Animated Style

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Exported Japanese animation (anime) and comics (manga) have taken permanent residence in pop culture in L.A., and the North American mecca of it all is Anime Expo, or AX. Although not the oldest anime convention in the US (that title goes to A-Kon in Dallas), AX is one of the longest in duration with four days of activities. Fans often arrive dressed as their favorite anime or video game characters to enjoy dozens of panels, scrounge the dealer’s hall, relax in the manga library, people-watch, attend the concerts, check out local artists, and oh yes, watch anime. Korean music and comics (manhwa) also have a foothold here, as does original-English-language (OEL) manga.

Anime Expo 2010 was held at the Los Angeles Convention Center over the Fourth of July weekend and was put on by the Society for the Promotion of Japanese Animation (SPJA); they created those advertisements you’ve seen on the back of city buses. This year, fans were treated to music acts AKB48 and Sophia, anime voice actress Yui Horie and actor Katsuyuki Konishi, and director Shinichi “Nabeshin” Watanabe, among others.

So, where is the greatest anime fan located? TOKYOPOP, a popular publisher of English versions of manga here in the United States, wants to know exactly that, and the company set off from AX on a 12,000-mile tour to find “America’s Greatest Otaku.” TOKYPOPO founder Stu Levy, his staff, and the Otaku Six (six lucky college students from around the country) piled on a bus and are heading to twenty-plus cities including Salt Lake City, Utah, and Newark, Delaware. They’ll also hit conventions like San Diego’s infamous Comic-Con and Baltimore’s Otakon. If you think you’re the greatest otaku, you can submit an application through their Web site or accost the crew in person. The winner will receive a trip to Tokyo, and a Web series following the competition will premier on Hulu later this year.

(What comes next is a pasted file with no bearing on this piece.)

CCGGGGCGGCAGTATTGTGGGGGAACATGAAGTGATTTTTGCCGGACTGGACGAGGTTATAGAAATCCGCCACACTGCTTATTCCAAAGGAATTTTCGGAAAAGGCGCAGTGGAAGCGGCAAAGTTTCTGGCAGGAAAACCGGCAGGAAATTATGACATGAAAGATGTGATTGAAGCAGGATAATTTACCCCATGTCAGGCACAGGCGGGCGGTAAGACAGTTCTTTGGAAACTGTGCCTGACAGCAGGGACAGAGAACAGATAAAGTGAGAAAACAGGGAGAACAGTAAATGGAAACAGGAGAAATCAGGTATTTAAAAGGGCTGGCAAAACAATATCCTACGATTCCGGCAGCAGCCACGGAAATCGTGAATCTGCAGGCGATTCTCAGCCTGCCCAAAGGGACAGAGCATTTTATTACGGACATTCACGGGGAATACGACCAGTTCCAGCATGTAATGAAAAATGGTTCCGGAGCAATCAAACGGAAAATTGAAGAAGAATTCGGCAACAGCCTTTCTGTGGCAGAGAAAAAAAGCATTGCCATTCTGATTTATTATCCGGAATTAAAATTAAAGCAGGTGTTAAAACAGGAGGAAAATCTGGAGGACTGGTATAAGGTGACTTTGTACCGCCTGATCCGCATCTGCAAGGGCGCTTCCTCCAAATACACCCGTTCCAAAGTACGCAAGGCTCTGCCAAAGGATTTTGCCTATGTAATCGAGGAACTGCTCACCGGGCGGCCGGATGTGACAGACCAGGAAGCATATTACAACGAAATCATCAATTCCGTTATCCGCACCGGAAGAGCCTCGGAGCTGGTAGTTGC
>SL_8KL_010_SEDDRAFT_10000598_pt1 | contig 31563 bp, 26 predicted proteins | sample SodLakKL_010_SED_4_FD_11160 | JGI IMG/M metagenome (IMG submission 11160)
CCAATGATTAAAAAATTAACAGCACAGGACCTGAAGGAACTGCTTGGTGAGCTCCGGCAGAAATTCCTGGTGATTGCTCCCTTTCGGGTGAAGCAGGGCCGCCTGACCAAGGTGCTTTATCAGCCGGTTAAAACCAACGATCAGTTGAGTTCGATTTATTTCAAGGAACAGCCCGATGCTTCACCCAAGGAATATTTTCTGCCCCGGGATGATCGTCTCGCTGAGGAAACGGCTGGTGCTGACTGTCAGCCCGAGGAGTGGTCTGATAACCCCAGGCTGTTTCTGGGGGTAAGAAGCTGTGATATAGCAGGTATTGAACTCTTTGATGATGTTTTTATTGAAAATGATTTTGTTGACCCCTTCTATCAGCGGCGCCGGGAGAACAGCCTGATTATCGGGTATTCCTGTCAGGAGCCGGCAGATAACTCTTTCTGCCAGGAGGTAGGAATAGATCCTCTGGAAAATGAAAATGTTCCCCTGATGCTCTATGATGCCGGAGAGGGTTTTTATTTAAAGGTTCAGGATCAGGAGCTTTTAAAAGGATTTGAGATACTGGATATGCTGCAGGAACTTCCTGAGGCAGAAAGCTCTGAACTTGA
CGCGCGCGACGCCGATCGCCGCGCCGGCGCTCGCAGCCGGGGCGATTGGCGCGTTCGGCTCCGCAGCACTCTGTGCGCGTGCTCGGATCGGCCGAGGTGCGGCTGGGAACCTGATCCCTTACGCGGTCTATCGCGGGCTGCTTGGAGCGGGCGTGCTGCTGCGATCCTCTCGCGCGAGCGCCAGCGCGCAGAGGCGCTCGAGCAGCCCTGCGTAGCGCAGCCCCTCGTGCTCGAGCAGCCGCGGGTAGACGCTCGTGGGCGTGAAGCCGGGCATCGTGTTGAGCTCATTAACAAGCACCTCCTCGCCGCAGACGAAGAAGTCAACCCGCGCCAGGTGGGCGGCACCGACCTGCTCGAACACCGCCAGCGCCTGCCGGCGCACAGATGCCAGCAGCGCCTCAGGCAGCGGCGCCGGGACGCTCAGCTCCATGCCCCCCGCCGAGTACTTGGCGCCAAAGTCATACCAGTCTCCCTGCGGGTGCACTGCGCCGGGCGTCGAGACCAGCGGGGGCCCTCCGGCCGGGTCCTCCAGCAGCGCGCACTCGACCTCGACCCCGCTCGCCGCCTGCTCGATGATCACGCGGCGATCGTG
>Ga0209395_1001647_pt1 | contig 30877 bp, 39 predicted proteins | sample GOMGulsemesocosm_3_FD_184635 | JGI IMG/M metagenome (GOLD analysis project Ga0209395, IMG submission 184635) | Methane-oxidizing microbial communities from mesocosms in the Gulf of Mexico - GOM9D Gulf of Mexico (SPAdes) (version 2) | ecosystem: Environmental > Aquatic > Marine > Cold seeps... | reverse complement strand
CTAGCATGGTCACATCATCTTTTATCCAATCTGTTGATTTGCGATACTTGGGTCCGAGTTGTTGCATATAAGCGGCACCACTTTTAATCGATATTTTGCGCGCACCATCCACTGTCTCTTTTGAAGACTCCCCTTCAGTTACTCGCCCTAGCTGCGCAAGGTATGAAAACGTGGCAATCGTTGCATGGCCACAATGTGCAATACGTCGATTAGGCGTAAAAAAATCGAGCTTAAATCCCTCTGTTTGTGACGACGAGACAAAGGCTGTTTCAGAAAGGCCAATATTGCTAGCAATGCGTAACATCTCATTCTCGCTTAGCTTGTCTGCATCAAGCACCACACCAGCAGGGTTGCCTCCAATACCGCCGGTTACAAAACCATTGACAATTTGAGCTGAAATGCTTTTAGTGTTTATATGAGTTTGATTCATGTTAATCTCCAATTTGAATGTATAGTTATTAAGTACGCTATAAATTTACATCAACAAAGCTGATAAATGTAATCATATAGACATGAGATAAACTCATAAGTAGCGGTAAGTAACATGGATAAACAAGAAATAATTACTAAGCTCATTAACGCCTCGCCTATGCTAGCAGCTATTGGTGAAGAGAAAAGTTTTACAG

Although the TOKYOPOP Tour did not have an official panel at the expo, the publishing company had an industry panel on Friday to introduce their upcoming manga release schedule. Stu Levy popped in briefly to discuss the Tour’s ambitions, and the Otaku Six were self-introduced. There was another panel on Saturday to introduce TOKYPOP’s first live-action mockumentary based off the OEL comedy/adventure manga Van Von Hunter. In the video, keep an eye out for the office building housing TOKYOPOP—it’s where Los Angeles magazine offices are, too.

-Jessie Cohen